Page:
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France, 17th Century. You are a Noble vying for control in the French court. Revolution is in the air and unrest stirs the court. Gather your forces and call in favors as you plot your rise to power. Will you support the King or incite Rebellion? The key players include Generals, Musketeers, Lords, Clergy and even the Queen. Attract allies and eliminate enemies as you strive to increase your power and influence. Seek out Courtiers loyal to your cause. Protect Provinces or face Revolt! Use your Gold to bribe those whose help you'll need. Each turn you must reveal another of those who support you. Rebellion is in the air and when it strikes, the throne is up for grabs. So go forth and grab the reins of Power, but beware! Push too hard and you risk Excommunication, Imprisonment, or worse... the Executioner's axe!
- 128 cards including People, Provinces, and The King.
Average Rating: 4.4 in 5 reviews
This game requires playing a few hands before realizing the wonderful intrigue that can take place. The bishop, the executioner and the musketeers are some of the characters that can either protect the king or quietly work to dethrone his power! In this exciting game, each round provides delicious adventure insuring provacative moves that will keep all players riveted!
This is one classic game! I loved it, getting excommunicated, and what not. The genre is a classic setting, 17th century France. It's a great imaginative setting to play a game, especially with all the consequences that lie before you!
As has been mentioned before, there are some rules that need some major clarification, such as duels (can you duel without a noble?) and the order of events when a rebellion is played (is it still clockwise around the board, or do all other events happen first and then the rebellion takes place?).
All in all, this game has garnered praise from the Saturday group as being a right and proper pain in the shorts with great screw-thy-neighbor tactics. Often requested and played by many, it takes a little time to teach new players, but is worth the effort. I would still like to see a general clean-up on the rules and a re-issue of a great game.
Overthrone is a well-balanced game that has twists and turns keeping the action going right until the end. The only downfall is the rules are very sketchy, and most players have a difficult time understanding them, even if another player explains them. The main thing to remember if you buy this game is that the suits are musketeers, courtiers, gold, and provinces. Not the various shields in the corner of the cards.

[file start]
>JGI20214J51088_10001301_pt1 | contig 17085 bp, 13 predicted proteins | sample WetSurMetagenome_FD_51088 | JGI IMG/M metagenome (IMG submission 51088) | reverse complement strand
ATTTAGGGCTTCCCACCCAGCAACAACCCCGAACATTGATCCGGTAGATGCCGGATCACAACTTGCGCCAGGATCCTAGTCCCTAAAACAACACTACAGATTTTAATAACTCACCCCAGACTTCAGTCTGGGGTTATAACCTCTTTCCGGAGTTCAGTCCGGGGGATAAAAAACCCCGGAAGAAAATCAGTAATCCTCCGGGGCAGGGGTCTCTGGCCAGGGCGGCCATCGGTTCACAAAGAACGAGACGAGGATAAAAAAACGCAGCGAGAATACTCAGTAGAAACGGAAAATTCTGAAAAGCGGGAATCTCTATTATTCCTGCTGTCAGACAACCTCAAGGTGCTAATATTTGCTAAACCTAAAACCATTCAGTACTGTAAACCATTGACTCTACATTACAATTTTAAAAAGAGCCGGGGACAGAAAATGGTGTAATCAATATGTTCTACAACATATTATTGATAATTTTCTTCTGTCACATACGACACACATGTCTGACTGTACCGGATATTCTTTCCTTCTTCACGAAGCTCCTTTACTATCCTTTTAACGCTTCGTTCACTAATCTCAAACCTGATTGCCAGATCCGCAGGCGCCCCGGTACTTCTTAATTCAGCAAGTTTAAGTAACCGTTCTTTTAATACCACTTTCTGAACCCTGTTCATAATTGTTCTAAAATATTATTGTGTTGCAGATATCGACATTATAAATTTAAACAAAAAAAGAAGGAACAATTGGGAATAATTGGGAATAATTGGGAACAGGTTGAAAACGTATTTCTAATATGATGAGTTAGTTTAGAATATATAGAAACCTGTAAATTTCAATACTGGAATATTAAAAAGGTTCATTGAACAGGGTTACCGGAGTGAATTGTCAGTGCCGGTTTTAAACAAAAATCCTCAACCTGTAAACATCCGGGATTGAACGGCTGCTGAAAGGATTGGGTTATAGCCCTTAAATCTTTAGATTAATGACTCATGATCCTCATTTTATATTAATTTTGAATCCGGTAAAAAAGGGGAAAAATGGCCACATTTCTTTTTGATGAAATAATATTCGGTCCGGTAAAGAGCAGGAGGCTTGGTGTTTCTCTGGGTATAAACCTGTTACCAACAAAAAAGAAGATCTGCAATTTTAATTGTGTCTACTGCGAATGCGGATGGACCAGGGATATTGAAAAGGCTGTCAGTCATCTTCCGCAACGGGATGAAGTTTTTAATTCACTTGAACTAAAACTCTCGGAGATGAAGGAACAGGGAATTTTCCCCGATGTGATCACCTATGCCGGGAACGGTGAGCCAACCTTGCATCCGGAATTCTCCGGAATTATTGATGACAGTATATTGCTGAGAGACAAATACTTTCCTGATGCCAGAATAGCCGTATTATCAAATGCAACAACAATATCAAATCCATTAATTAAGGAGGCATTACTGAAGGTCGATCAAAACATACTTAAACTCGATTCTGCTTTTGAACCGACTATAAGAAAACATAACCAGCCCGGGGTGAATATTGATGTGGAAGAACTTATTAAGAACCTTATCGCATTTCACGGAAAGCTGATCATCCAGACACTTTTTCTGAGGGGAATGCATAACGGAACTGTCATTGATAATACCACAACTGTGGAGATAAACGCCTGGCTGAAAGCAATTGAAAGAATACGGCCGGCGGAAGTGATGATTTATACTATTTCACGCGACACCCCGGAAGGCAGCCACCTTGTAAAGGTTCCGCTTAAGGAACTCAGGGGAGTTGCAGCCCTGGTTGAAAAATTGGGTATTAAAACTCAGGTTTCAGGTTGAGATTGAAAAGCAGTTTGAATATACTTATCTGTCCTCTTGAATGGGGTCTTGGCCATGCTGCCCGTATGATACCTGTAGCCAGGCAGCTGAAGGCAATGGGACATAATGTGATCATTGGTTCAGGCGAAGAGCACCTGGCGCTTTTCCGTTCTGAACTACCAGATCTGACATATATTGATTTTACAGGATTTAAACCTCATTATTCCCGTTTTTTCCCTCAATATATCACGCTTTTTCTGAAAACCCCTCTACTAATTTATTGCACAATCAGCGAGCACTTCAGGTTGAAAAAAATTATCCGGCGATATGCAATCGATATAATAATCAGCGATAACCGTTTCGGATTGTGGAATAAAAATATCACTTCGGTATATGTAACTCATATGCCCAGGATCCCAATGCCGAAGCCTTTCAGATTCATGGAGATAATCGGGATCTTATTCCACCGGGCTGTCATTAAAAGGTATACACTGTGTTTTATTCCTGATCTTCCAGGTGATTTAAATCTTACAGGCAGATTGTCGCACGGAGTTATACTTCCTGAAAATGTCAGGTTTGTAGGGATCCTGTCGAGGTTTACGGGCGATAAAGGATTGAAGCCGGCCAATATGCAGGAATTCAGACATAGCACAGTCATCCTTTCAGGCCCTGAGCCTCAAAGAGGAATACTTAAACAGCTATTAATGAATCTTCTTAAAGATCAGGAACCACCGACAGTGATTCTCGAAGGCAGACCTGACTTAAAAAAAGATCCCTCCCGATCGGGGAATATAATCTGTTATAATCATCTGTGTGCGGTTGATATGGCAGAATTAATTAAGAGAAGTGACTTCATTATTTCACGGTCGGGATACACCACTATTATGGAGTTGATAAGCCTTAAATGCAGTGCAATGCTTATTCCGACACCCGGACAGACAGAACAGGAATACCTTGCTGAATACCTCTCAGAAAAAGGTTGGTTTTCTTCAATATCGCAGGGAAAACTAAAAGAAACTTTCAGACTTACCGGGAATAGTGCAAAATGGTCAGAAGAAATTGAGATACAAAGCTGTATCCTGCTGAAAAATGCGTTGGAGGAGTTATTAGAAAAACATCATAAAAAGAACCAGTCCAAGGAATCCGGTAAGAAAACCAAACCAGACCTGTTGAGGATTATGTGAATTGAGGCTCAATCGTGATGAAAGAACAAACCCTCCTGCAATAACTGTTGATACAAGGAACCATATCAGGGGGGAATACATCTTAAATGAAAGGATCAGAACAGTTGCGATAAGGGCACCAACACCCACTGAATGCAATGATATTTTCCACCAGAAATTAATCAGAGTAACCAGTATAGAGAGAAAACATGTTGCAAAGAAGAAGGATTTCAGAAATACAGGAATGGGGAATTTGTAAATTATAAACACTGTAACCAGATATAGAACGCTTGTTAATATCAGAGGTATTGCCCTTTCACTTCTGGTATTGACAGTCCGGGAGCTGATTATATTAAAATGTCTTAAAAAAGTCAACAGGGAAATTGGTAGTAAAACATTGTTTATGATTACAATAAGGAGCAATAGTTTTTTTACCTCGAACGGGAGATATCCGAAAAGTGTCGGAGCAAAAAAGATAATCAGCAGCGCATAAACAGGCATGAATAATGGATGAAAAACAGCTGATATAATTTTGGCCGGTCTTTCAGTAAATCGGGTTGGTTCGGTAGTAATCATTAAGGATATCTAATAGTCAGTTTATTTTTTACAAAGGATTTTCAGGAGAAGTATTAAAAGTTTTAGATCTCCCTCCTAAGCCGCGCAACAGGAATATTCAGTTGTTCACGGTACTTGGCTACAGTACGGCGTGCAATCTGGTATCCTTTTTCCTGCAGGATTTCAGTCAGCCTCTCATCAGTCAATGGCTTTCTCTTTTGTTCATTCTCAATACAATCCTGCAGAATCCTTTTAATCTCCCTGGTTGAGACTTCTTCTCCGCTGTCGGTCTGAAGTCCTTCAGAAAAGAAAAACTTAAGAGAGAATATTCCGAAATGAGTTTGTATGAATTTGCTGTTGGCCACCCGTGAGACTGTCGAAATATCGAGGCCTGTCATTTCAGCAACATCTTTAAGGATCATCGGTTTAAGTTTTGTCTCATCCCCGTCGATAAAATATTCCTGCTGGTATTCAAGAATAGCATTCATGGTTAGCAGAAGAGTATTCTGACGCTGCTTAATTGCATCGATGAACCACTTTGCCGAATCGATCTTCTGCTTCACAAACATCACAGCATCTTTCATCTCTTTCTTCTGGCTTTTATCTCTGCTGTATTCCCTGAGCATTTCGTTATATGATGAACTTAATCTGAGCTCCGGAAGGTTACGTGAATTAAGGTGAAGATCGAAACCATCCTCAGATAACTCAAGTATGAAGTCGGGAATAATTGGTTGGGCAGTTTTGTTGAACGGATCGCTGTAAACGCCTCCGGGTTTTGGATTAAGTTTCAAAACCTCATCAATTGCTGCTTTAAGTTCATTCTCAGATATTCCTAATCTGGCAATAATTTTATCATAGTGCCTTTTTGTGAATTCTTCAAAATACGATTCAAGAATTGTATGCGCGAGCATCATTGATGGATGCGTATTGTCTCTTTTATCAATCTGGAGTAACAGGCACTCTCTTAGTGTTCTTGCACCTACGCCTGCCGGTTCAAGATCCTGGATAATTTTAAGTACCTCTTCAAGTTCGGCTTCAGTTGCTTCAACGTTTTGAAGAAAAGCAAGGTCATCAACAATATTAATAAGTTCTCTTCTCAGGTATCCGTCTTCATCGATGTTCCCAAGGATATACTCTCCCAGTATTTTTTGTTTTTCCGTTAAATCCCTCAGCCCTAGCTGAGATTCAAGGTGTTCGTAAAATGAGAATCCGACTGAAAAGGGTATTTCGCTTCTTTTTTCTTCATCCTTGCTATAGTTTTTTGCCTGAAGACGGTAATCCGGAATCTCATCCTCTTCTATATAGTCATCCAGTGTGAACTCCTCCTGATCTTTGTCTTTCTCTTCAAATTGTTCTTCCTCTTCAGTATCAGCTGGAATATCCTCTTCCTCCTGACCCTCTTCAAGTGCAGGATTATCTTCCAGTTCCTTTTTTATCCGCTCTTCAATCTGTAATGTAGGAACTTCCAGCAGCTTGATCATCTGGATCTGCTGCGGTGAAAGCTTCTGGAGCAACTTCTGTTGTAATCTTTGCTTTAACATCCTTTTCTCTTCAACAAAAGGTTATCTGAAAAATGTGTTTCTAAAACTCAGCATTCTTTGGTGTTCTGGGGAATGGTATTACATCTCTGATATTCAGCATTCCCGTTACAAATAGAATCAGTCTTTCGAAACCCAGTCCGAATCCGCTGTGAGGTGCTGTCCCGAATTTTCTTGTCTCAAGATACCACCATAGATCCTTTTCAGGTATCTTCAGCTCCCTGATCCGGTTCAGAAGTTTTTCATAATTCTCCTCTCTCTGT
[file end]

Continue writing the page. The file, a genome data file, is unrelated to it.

On a player's turn, they must draw a card, and play one from their hand. Each player in turn will follow, and then the player with the highest suit (card of the same type) will take only the other cards of that type. Which means you could have 2 courtiers and 2 musketeers out there, and two different players may take 2 cards each. It all depends on who has the highest-ranking number on their card. In the event of a tie, then the shields will come into play. If a player has more courtiers in their structure whose shields match their nobles' shields, they will take the cards of the type they played. In the event of a tie again, or no player has courtiers that match their nobles, then each player will take the card they played, and place it into their structure. Now that you are thoroughly confused, let's move on to some of the other aspects of the game.
On top of all this trumping style action, there are event cards, and interrupt cards that may alter game play, or score points. There are also special people cards that can enhance one's structure and give them items from other player's structures or hands. But the most powerful card is the Revolution card, which will give the player of the card control of the king, which will enable him to play last. Also, it will cause a scoring round in which all the provinces' points will be totaled, and the ones that match your noble's shield will count as double. At the end of the game whoever has the most points wins, and with all the scoring happening at different times throughout the game, the total can shift up and down.